Best Cut Of Beef For Jerky
When people hear the word, "snack," they think of potato chips or pretzels. They should be thinking about beef jerky.
Americans bought 2.8 billion dollars worth of beef jerky in 2017. The average American household spends more than $25 on jerky every year.
But not all of that jerky comes alike. Beef jerky differs in branding, flavoring, and the cut of beef itself.
What are beef jerky cuts? How do chefs go about choosing beef cuts for their jerky? Once they've selected their cut, how do they cook it?
Answer these questions, and you can enrich your taste in jerky. Here is your quick guide.
Best cut of meat for Jerky
A cow contains a dozen distinct cuts of beef. A chef can use nearly any of these cuts in the jerky process.
Most jerky producers use cuts toward the back of a cow. This is where meat is tender and lean with few streaks of fat.
In particular, the round is common in beef jerky. The eye of round is a muscle in the shape of an oval in the rear legs.
The meat is lean yet flavorful, and its grains run down the length of the cut. This makes it easy to slice and process.
The bottom round lies closer to the legs. It is more tender than the eye of round, yet it is still flavorful and lean. It is not a commonly-used cut of beef, which makes it cheaper to work with.
The top round lies above the bottom round but inside the leg muscle. It is moderately tender, making it ideal for eaters who want a mild bite.
As the name suggests, the flank steak is a flank along the bottom of the cow. It is far more expensive than any round cut. It can be tough to chew, but it has streaks of fat that are easy to swallow and add flavor.
Ground meat is not as common as one might think. It does not hold together well in a jerky, and it may contain a high amount of fat. It is better for burgers than it is for jerky.
What cut of beef for jerky
A beef jerky producer cannot just pick a cut of beef at random. They have to take into account several factors.
They must consider taste. Each cut of beef tastes differently, depending on how much fat they have. Round cuts taste meatier than flank steak because they are more tender and have less fat.
They must consider how other ingredients will complement the jerky. Flank steak may not taste meaty on its own, but seasonings like garlic powder go well with it. The flavor of round cuts can overpower added seasonings.
The chef must consider costs. Though ground beef may not have a good texture for jerky, it is very cheap. Round cuts are far cheaper than flank steak as well.
Jerky takes time to prepare, but no cut saves or adds too much time. All cuts can be butchered into amounts that fit inside small ovens or containers.
It is also important for a cook to consider the piece of meat itself. If the butcher cut it wrong, or if the meat is spoiled, it will not produce good jerky. They must take time to find the right cut and piece for them.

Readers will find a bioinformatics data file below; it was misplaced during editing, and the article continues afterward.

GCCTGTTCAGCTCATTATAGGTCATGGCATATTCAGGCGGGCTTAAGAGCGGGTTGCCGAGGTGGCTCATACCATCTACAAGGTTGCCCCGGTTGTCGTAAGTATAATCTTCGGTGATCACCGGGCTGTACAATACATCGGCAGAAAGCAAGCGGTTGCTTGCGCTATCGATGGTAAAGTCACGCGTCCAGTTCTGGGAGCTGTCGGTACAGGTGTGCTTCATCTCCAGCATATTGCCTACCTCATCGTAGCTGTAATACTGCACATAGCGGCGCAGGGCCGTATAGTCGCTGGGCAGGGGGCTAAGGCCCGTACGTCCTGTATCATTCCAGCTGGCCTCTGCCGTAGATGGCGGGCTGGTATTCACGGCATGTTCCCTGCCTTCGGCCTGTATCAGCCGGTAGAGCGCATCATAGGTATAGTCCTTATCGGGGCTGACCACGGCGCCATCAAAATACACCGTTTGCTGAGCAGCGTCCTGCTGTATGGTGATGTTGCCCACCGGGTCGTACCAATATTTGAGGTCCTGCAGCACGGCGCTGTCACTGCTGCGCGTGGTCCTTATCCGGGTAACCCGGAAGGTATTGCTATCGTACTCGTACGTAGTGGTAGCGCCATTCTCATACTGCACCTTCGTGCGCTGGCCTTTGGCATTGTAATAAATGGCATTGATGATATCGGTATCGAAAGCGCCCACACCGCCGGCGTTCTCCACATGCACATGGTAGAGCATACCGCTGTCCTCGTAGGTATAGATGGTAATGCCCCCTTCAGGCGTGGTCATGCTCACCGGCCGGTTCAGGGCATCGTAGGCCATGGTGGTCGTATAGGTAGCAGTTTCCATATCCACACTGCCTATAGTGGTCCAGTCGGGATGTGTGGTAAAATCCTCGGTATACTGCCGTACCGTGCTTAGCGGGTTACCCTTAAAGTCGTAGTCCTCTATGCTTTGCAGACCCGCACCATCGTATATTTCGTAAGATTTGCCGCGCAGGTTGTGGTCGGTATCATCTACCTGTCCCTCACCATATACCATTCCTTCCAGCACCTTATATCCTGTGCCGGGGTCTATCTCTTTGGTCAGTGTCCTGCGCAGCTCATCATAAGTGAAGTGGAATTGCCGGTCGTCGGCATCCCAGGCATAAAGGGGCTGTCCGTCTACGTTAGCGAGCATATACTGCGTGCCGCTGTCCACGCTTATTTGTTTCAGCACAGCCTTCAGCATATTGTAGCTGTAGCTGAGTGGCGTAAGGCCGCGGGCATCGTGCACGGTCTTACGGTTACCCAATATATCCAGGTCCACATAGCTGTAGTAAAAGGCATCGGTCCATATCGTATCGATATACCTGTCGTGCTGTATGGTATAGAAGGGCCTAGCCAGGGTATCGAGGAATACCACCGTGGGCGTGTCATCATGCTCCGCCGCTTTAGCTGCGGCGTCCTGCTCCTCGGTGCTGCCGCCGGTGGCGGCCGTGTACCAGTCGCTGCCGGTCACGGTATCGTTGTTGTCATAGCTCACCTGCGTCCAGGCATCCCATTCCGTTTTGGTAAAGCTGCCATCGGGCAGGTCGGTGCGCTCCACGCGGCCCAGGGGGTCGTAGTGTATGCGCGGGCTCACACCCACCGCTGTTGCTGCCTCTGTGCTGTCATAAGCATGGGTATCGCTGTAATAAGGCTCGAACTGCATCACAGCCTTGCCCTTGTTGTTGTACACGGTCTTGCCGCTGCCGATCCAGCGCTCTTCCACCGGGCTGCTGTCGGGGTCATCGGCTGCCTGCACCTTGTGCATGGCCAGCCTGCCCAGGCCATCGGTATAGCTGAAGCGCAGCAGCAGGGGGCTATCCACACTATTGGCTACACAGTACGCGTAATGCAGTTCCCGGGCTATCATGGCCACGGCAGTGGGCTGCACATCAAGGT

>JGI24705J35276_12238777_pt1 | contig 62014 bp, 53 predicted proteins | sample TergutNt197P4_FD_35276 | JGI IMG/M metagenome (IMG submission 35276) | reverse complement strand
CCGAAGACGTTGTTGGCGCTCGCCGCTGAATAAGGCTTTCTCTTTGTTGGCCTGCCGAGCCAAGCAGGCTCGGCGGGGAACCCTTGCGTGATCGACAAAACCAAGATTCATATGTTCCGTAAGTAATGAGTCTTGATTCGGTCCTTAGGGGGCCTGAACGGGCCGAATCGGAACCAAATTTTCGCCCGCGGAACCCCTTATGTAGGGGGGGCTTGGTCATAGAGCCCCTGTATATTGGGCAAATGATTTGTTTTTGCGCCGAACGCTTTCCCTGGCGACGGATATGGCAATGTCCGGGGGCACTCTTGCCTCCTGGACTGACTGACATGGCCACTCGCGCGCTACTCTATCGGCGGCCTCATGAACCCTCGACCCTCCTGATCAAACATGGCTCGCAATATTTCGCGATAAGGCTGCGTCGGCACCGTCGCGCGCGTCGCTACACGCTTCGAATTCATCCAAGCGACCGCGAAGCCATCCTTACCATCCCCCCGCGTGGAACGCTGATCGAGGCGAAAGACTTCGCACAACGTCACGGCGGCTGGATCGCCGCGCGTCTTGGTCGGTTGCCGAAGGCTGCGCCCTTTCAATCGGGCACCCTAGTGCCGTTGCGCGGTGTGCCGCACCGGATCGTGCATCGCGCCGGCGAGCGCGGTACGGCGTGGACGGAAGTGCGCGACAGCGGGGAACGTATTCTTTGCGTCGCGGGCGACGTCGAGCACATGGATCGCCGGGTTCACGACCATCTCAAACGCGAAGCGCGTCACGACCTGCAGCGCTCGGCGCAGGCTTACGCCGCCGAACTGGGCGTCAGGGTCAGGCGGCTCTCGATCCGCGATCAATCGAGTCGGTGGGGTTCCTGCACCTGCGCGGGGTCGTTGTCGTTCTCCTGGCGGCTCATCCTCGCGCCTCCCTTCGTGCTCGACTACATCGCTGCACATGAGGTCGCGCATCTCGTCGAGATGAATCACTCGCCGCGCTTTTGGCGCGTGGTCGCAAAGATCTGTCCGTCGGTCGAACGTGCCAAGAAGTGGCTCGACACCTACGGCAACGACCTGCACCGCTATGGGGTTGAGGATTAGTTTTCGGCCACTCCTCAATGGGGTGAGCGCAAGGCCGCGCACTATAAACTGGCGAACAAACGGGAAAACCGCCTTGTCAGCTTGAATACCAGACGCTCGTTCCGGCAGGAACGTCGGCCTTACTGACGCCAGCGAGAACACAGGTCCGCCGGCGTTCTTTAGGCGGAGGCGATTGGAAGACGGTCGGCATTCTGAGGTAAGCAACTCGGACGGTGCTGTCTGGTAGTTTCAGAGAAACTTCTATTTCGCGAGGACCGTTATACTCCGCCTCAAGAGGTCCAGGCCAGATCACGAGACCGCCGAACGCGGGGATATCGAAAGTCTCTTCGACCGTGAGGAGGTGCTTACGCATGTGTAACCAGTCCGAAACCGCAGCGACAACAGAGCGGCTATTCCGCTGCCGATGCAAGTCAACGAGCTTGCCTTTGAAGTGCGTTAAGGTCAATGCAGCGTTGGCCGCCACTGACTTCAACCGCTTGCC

Making beef jerky
Once the chef has found the right piece of meat, they can begin the jerky process. They take a large piece of meat and cut it into very thin slices.
Meat has muscle fibers that all align in a similar direction. Cutting along those fibers is called "cutting with the grain."
This produces a chewier jerky since the fibers fall apart. Cutting against the grain makes the jerky more tender and harder to chew.
Once the meat is cut, the chef marinades it. This is where the seasonings mentioned previously come into play. The meat must be heavily salted so it can dry and produce hard strips or planks.
The meat marinades overnight, if not for a longer period. It must absorb the salt and seasonings and become completely dry.
After marination, the meat is then dried. Some chefs use a dehydrator that removes moisture from the meat. Others smoke their meat without exposing it to direct flames.
A few chefs even hang their meat up outdoors and let it dry. This is how jerky was made before modern technology.
Once the meat is dry, the chef can serve it. Jerky can last for months without refrigeration. Though the meat is not traditionally cooked, it is safe to eat because the salt kills harmful bacteria.
The process of making jerky in an industrial setting is only a little different from a home setting. Companies may use preservatives like sodium nitrite to prepare their meat. But the basic steps are the same.
What is the best cut of beef for jerky
There is no one cut of beef that all jerky chefs choose. Round cuts are common, but they are not universal. Plenty of chefs select flank steak or ground beef.
Their choice comes down to taste. Round cuts are tender and meaty, while flank steak and ground beef are fattier.
The process for making jerky is near-identical across all cuts. Thin strips of meat are sliced, then they are marinated and salted. The beef is smoked or dehydrated until dry and tough.